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1 May 2006 Birds of Washington: Status and Distribution
David L. Swanson
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Birds of Washington: Status and Distribution.—Terence R. Wahl, Bill Tweit, and Steven G. Mlodinow [editors]. 2005. Oregon State University Press, Corvallis, Oregon. 448 pp. ISBN 0-87071-049-4. $65.00 (cloth)

This book represents the first comprehensive treatment of the birds of Washington State since the 1953 publication of Jewett et al. Birds of Washington State (University of Washington Press, Seattle, Washington). Its subtitle aptly describes the content of the book, which provides a current summary of the status and distribution of birds in the state. The book is limited to this focus for the most part; it is not a handbook to the birds of Washington State, like the recent Marshall et al. (eds., 2003) Birds of Oregon: A General Reference (Oregon State University Press, Corvallis, Oregon) is for the avifauna of the state's neighbor to the south. Like Oregon, however, Washington has an abundance of habitats ranging from marine and coastal environments to high desert, and also including temperate rain forests and mountains with Cascade and Rocky Mountain influences. This variety of habitats results in a large list of bird species documented for the state, and 483 accepted species are included in the book.

The contents of the book include seven introductory chapters, the species accounts, which comprise the bulk of the book, and some accessory materials following the species accounts. The first chapter describes the species account template and provides definitions for abundance and status classifications. Abundance and status are given separate classifications in this book, with abundance for regular species categorized as abundant to rare, and status categorized as resident, summer, winter, migrant, visitor, or vagrant. Irregular species are classified as very rare or casual, with the definition of casual being “not expected to occur again.” There is no accidental status category, as there is in most books of this type, which may lead to some confusion within the casual category. Chapter 2 provides an extensive classification of habitat types and a detailed comparison of previous attempts to classify wildlife habitats within the state. Chapter 3 describes the creation of the excellent range maps included in the species accounts and Chapter 4 contains an overview of conservation issues for Washington birds. The conservation issues are treated by habitat types, and problems faced by Washington birds parallel those in the Pacific Northwest and Great Basin region in general, with some of the most pressing issues including clear-cutting of old-growth forests, fire suppression effects, loss of riparian habitats, and loss of coastal wetlands. The conservation chapter closes with a review of state and national conservation efforts related to birds, but does not include an explicit plea for amateur ornithologists to become involved in these conservation efforts. Chapters 5–7 deal with a brief history of ornithology in the state, a description of data collection methods and sources of data for the book, and changes in the status and distribution of birds in the state since 1950, roughly the date of the last comprehensive treatment of the birds of Washington (Jewett et al. 1953), focusing on well-documented changes in populations. This latter chapter concludes that the species accounts “indicate or suggest that over one-half of the species currently known in Washington have changed in status or populations over the past 50 years” (p. 26).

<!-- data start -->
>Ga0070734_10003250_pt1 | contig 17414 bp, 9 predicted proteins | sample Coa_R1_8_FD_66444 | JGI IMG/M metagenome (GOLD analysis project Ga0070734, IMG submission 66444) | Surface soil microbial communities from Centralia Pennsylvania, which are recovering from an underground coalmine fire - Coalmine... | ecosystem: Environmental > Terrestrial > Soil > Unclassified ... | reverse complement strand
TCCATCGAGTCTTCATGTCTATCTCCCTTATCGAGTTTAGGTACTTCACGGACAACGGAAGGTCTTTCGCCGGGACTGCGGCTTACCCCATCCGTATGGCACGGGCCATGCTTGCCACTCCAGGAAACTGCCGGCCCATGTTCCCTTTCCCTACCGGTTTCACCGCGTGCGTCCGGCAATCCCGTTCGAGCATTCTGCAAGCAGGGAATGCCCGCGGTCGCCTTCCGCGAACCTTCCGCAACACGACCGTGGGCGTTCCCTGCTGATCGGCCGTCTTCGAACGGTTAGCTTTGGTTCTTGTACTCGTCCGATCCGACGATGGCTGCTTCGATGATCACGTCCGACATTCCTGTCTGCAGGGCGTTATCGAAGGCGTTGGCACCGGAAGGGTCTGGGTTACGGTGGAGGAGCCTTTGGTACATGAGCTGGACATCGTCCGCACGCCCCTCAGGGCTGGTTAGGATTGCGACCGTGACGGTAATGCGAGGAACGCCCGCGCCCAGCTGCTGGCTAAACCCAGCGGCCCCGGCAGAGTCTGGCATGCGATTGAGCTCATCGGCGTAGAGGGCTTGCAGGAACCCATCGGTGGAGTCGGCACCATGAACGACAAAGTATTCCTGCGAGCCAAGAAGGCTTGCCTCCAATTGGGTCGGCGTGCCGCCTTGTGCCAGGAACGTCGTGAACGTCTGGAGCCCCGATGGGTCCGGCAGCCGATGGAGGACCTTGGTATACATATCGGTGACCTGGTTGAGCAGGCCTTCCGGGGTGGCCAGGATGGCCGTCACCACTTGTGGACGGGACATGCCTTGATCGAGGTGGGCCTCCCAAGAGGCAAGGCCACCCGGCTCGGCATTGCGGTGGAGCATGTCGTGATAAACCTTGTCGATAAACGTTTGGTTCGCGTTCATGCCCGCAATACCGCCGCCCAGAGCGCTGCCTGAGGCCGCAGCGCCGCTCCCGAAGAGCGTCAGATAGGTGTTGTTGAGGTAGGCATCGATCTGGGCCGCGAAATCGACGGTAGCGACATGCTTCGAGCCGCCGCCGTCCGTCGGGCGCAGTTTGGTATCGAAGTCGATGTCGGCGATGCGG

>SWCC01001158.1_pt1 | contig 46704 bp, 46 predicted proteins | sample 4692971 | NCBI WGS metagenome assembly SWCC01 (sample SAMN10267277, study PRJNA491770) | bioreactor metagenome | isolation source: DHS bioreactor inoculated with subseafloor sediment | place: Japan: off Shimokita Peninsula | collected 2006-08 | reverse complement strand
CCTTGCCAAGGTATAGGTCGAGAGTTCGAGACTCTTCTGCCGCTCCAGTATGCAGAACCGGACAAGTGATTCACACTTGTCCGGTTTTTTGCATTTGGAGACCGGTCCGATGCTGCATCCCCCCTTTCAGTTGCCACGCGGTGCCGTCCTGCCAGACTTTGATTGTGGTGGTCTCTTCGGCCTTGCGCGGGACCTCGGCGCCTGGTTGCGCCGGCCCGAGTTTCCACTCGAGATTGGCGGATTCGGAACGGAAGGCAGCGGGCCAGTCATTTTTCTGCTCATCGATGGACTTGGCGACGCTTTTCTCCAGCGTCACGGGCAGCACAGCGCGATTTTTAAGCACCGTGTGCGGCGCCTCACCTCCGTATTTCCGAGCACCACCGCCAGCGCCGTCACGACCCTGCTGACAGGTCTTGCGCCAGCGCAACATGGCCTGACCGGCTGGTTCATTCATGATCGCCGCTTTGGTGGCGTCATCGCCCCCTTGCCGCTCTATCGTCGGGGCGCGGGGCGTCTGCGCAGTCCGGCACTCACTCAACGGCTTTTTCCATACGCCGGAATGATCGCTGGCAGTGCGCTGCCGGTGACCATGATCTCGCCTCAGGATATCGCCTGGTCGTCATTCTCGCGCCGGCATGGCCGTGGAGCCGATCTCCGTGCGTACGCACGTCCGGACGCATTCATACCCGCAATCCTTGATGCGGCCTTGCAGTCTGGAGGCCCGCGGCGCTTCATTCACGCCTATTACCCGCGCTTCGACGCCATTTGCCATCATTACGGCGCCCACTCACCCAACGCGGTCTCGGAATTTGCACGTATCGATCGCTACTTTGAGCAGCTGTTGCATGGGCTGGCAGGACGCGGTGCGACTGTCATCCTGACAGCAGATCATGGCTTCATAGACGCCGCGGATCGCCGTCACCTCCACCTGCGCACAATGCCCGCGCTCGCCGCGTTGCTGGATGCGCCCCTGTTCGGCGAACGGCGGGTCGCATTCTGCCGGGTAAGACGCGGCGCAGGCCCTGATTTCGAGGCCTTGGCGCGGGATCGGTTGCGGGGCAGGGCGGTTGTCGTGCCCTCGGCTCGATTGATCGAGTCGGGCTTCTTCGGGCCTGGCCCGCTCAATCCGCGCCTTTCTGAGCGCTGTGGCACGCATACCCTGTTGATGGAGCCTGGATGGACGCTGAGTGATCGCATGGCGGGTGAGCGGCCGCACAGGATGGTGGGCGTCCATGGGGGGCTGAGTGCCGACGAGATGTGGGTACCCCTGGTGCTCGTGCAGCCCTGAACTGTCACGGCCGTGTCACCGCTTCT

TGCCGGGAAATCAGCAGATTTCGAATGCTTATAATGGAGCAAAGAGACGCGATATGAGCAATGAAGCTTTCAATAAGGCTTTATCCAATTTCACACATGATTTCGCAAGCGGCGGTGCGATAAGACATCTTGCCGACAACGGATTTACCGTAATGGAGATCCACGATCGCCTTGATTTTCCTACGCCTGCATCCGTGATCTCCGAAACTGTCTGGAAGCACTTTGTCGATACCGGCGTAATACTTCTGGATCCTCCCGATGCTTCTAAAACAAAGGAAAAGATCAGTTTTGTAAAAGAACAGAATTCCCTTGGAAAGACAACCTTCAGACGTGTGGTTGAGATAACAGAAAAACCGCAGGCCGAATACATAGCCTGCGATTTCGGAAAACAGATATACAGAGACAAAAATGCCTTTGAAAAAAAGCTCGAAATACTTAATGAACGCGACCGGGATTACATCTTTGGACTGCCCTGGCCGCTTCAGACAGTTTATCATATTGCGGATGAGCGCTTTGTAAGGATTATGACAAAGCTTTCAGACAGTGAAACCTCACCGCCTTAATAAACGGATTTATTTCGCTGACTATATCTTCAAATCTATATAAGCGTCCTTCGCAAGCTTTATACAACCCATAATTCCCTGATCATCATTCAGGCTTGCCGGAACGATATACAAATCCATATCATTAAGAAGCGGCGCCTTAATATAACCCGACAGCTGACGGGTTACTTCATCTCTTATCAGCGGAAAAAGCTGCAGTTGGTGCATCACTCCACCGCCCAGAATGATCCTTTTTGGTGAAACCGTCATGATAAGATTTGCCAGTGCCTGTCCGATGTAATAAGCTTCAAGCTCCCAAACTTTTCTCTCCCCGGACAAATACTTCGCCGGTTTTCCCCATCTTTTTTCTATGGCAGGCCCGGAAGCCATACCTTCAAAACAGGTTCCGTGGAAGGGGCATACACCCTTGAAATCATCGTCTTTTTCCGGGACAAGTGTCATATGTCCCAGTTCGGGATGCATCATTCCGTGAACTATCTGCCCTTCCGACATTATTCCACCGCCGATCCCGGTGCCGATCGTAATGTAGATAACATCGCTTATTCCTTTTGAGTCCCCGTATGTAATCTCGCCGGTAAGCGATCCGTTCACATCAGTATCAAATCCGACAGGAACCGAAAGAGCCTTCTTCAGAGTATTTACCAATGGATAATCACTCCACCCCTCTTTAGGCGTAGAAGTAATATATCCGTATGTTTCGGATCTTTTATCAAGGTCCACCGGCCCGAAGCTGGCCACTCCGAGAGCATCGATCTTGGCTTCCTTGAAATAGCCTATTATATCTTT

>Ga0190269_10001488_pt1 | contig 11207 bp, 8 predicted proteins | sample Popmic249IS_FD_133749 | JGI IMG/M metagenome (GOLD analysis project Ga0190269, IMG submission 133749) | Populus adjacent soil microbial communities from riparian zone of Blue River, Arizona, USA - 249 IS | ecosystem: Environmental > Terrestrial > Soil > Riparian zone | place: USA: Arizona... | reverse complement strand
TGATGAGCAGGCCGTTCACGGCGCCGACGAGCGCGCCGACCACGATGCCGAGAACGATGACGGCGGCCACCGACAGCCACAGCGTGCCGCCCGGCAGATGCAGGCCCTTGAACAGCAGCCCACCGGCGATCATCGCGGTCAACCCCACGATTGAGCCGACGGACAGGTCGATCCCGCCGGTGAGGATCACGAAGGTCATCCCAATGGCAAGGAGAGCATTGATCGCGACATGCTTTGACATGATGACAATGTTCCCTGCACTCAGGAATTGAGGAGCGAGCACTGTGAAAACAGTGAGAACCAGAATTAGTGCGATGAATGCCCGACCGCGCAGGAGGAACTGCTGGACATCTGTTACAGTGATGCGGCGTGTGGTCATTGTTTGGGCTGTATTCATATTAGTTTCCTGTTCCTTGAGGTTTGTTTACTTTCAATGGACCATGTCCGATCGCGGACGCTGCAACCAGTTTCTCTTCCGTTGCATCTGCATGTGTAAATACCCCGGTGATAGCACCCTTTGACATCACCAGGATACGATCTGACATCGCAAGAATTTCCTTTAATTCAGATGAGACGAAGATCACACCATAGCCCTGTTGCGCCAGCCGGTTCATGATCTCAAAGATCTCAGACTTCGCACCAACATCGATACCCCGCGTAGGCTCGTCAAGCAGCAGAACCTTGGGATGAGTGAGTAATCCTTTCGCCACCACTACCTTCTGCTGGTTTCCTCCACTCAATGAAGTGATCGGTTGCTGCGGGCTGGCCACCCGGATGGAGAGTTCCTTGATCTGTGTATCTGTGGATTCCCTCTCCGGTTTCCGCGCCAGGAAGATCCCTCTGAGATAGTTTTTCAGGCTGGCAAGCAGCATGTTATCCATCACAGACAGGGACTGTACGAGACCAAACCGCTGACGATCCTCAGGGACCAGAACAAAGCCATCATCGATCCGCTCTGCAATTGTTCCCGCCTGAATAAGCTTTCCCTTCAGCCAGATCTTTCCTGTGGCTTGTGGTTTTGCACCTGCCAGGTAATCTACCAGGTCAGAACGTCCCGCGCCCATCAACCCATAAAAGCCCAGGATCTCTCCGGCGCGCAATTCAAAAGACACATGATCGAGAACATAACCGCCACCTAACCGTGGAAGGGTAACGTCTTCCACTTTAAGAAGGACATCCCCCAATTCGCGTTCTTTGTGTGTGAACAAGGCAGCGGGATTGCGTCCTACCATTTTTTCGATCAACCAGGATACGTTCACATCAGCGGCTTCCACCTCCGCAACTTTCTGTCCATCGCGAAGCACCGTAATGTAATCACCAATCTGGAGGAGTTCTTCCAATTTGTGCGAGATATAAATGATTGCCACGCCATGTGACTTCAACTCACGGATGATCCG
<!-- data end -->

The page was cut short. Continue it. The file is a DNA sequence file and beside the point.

These chapters are followed by the species accounts, which are split into “accepted species” and “other species,” the latter of which includes escapees and unsuccessful introductions, along with hypothetical species of uncertain origin. Species accounts for accepted species include status and distribution, habitat, remarks (e.g., taxonomy, identification, conservation concerns, need for future studies), and noteworthy records (e.g., early or late dates, out-of-range occurrences). Also included are distribution maps and a bar graph of seasonal timing within the state. Closing materials include an extensive bibliography, an appendix outlining habitats and habitat associations for regular species, short biographies of contributing authors, and an index of birds treated in the text. The book is effective in updating the status and distribution of birds in Washington State and will serve as an invaluable reference to both academic ornithologists and birders interested in the avifauna, and in avifaunal changes, of the Pacific Northwest.

David L. Swanson "Birds of Washington: Status and Distribution," The Condor 108(2), 487-488, (1 May 2006). https://doi.org/10.1650/0010-5422(2006)108[487:BOWSAD]2.0.CO;2
Published: 1 May 2006
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